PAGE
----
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FANTASY BASEBALL: White Sox’s Beckham A Born-Again MI Option


There’s a Gordon Beckham sighting on most waiver wires, one which merits a closer glance when you consider the lack of quality that presides with most available middle infielders.

Oh, come on and own up: when Beckham was selected with the eighth overall pick in the 2008 draft, visions of a .280-25-90-15 hitting middle infielder left us geeked out to grab him in most Fantasy drafts/auctions the following spring. When he came up and delivered a .270-14-63-7 line as a rookie in 2009, we — like the White Sox — were all convinced the best was yet to come.

As it turns out, Beckham’s rookie season was the apex of his career, one which has been marred by disappointing numbers. Although he has shown flashes of power (a career-best 16 HRs in 2012, albeit with a .234 average and .296 OBP), Beckham has floated away from elite prospect to one who barely registered a blip in most standard AL-only drafts and auctions.

Yet, here he is, something of a prodigal son who spent much of last month reminding us why we loved him in the first place. After batting .160 in 25 ABs in April, Beckham hit .306-4-10 with a respectable .342 OBP and .810 OPS in May.

Beckham is owned in just 12 percent of polled leagues, yet that number will find a steady uptick if he continues to show that his May production is more than the proverbial “a broken clock is right twice” scenario. At 27, Beckham is entering his peak years and is also showing signs of being a player who is finally getting a clue at the plate following all the hype that surrounded him early in his career.

There are some underlying concerns about Beckham, who entered Thursday hitting .289-4-11-1. For starters, his .325 OBP hovers just below average, and his 17.4 percent strikeout rate leaves a nervous pit in your stomach. However, his Ground ball (44.4 percent) and Line Drive (23.4 percent) numbers are up, which is indication he has learned to stop swinging for the fences while also developing a more cautious approach at the plate.

We all got burned by Beckham years ago, yet his numbers may show him to be exactly the type of hitter he truly is. If you’re looking for more production from your middle infield slot, Beckham is worth a flier, one with some upside. He may never live up to the lofty expectations his potential once promised, but there’s just enough here to like.

Others to ponder:

Cameron Maybin, OF, Padres: Like Beckham, Maybin is a first round pick (10th overall in 2005) that has been a seemingly infinite Fantasy tease, as injuries have plagued his ability to tap into what was once immense potential. After missing much of the first six weeks of the season, Maybin has returned to hit .295-1-1-11 in 95 ABs. Owned in one percent of polled leagues, Maybin is more an NL-only type of play at this point. His power-speed possibilities are still intriguing, although a calf injury (seriously, did you not think we’d get through a Maybin take without mentioning that “I” word again?) may lessen any renewed enthusiasm around him.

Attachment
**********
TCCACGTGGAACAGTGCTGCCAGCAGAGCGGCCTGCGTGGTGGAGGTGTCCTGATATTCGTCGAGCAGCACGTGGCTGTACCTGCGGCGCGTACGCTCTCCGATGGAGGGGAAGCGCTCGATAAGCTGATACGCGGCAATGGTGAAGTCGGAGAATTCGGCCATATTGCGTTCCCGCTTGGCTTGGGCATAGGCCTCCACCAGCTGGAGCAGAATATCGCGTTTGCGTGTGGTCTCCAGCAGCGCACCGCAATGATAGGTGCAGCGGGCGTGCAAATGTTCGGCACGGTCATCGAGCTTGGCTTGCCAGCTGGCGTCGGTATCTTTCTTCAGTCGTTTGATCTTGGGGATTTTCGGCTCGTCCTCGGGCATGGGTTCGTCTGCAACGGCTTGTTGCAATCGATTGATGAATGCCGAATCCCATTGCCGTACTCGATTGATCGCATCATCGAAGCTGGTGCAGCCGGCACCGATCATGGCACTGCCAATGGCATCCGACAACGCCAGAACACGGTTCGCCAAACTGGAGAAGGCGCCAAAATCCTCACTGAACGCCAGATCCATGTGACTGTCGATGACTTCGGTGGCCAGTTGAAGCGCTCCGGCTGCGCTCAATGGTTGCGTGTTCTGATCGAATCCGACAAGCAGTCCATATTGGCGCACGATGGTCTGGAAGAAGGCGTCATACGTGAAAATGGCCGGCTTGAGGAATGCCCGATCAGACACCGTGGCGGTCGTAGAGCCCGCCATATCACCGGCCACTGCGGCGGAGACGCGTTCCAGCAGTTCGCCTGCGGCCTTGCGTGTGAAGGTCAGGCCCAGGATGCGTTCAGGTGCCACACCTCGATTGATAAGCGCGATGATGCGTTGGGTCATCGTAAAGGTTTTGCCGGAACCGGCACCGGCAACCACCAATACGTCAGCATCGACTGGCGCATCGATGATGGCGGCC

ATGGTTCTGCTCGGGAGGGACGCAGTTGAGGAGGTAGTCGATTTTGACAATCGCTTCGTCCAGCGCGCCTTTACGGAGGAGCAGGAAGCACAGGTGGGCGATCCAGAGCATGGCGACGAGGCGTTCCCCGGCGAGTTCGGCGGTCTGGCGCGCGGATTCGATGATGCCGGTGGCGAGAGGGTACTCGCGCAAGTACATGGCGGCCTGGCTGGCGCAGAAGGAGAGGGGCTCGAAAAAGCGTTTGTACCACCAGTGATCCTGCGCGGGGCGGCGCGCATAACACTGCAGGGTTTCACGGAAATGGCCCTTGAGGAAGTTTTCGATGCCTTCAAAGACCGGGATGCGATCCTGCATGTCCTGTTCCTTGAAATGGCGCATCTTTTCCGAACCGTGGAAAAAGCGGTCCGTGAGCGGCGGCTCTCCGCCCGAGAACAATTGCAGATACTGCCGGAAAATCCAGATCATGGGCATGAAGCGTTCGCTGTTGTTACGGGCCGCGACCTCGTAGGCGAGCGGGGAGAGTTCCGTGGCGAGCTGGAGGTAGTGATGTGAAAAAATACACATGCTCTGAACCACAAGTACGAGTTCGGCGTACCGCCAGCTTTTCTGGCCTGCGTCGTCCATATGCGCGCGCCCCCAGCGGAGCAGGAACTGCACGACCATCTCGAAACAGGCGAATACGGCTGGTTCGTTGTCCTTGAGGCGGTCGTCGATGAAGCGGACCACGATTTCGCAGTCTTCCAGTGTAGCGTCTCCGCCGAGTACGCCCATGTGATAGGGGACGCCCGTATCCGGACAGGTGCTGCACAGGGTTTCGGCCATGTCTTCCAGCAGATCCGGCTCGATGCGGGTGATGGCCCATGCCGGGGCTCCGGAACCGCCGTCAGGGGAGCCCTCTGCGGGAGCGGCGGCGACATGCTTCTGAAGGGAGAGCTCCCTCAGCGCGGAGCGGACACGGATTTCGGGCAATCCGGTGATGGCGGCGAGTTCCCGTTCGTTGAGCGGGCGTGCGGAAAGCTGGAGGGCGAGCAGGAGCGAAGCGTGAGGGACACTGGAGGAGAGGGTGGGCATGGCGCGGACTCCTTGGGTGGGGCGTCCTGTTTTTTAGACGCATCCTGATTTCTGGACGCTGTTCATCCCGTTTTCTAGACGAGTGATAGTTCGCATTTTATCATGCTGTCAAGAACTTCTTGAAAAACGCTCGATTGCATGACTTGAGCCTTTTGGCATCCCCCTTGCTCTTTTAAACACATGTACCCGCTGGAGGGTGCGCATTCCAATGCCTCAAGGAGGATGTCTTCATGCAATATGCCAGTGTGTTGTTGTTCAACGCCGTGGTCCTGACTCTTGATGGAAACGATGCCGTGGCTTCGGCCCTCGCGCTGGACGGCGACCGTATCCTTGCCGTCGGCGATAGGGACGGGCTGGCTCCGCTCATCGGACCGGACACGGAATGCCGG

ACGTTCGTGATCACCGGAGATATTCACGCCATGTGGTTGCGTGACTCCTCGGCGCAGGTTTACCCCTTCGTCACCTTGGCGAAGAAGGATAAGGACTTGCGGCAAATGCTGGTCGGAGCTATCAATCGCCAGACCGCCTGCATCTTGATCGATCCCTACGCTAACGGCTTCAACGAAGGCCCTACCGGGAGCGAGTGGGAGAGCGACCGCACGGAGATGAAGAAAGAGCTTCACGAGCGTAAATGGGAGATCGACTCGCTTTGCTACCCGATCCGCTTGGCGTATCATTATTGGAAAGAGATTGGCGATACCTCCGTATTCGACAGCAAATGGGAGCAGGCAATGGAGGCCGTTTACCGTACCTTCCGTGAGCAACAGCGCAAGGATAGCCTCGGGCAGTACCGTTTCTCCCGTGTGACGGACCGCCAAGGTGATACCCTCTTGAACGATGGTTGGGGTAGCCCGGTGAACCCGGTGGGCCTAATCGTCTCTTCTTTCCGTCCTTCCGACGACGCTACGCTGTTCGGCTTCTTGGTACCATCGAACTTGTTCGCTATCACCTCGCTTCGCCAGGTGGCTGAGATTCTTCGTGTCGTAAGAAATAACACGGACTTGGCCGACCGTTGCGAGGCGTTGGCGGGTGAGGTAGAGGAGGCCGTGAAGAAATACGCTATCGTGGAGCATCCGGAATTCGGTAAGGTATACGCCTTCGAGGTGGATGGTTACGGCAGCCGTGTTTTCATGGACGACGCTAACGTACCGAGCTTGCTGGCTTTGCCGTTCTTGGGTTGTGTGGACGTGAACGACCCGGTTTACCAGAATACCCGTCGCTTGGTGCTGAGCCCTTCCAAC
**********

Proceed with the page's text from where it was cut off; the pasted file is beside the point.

Scooter Gennett, 2B, Brewers: Owned in just five percent of polled leagues, Gennett is doing a pretty good Dustin Pedroia impersonation in Milwaukee, hitting .282-3-15. At the very least, Gennett will help boost your batting average while also providing a steady stream of runs scored. If Beckham is too much of a risk for you, Gennett offers a more consistent alternative.

Chris Young, SP, Mariners: Young has quietly become an anchor at the back of the Seattle rotation. He entered Thursday at 5-2 with a 3.27 ERA while holding opponents to a .202 batting average. He’s not busting radar guns with his fastball, yet the fact that he pitches the majority of his games in the pitcher-friendly parks of Seattle, Anaheim and Oakland makes Young (owned in nine percent of polled leagues) a good play in mixed leagues. After missing all of 2013 with injuries, Young is working his way towards being a solid candidate for Comeback Player of the Year.

Kevin Gausman, SP, Orioles: I’m going against the grain (shocking, I know) and suggesting Gausman for his start against the Athletics on Saturday. Yes, he has been extended batting practice in his only other start (6 H, 5 ER, 2 BB in four innings of a May 7 loss to the Tigers) this season, yet I’m a fan of his upside. Hey, not everyone can come out of the gate like a Jose Fernandez. Others take time, and with only 51.2 innings under his big league belt, time remains on Gausman’s side. Depending on what happens with the contusion on Bud Norris’ arm, a strong start on Saturday (coupled with a possible missed start or two by Norris) could buy some time for Gausman.

Josh Harrison, 2B/3B/OF, Pirates: Look, a Pittsburgh player not named McCutchen that can hit! Harrison has five multi-hit games in his last 10 starts, including a trio of three-hit outings which has boosted his average to .317. Owned in 10 percent of polled leagues, Harrison has already eclipsed the three HRs he hit last season, and his .349 OBP, just above average, makes him look like the second coming of Honus Wagner considering how weak the Pirates have hit as a team for much of the season. His multi-position status makes him appealing in deeper mixed leagues, although the arrival (finally!) of Gregory Polanco will reduce his time in the outfield. Still, look for manager Clint Hurdle to keep finding ways to get Harrison’s bat in the lineup.

Photo via Keith Allison



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